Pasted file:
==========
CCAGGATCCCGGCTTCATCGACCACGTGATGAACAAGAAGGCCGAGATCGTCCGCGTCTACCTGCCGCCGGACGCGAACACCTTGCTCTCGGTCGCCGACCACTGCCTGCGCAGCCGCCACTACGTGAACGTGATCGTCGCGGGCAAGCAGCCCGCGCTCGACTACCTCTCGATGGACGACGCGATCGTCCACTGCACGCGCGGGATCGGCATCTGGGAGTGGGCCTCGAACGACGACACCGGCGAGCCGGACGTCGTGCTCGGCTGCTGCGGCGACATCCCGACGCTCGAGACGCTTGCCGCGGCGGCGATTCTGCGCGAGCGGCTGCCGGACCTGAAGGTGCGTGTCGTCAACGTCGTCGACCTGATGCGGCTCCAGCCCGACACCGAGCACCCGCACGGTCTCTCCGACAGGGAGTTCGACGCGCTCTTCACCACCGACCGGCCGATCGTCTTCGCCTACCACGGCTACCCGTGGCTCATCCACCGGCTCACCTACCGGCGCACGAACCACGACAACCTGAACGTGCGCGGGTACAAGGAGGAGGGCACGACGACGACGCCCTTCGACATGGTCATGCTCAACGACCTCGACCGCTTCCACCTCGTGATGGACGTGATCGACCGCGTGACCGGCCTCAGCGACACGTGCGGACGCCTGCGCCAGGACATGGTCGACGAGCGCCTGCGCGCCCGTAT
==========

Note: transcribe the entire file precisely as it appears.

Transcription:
CCAGGATCCCGGCTTCATCGACCACGTGATGAACAAGAAGGCCGAGATCGTCCGCGTCTACCTGCCGCCGGACGCGAACACCTTGCTCTCGGTCGCCGACCACTGCCTGCGCAGCCGCCACTACGTGAACGTGATCGTCGCGGGCAAGCAGCCCGCGCTCGACTACCTCTCGATGGACGACGCGATCGTCCACTGCACGCGCGGGATCGGCATCTGGGAGTGGGCCTCGAACGACGACACCGGCGAGCCGGACGTCGTGCTCGGCTGCTGCGGCGACATCCCGACGCTCGAGACGCTTGCCGCGGCGGCGATTCTGCGCGAGCGGCTGCCGGACCTGAAGGTGCGTGTCGTCAACGTCGTCGACCTGATGCGGCTCCAGCCCGACACCGAGCACCCGCACGGTCTCTCCGACAGGGAGTTCGACGCGCTCTTCACCACCGACCGGCCGATCGTCTTCGCCTACCACGGCTACCCGTGGCTCATCCACCGGCTCACCTACCGGCGCACGAACCACGACAACCTGAACGTGCGCGGGTACAAGGAGGAGGGCACGACGACGACGCCCTTCGACATGGTCATGCTCAACGACCTCGACCGCTTCCACCTCGTGATGGACGTGATCGACCGCGTGACCGGCCTCAGCGACACGTGCGGACGCCTGCGCCAGGACATGGTCGACGAGCGCCTGCGCGCCCGTAT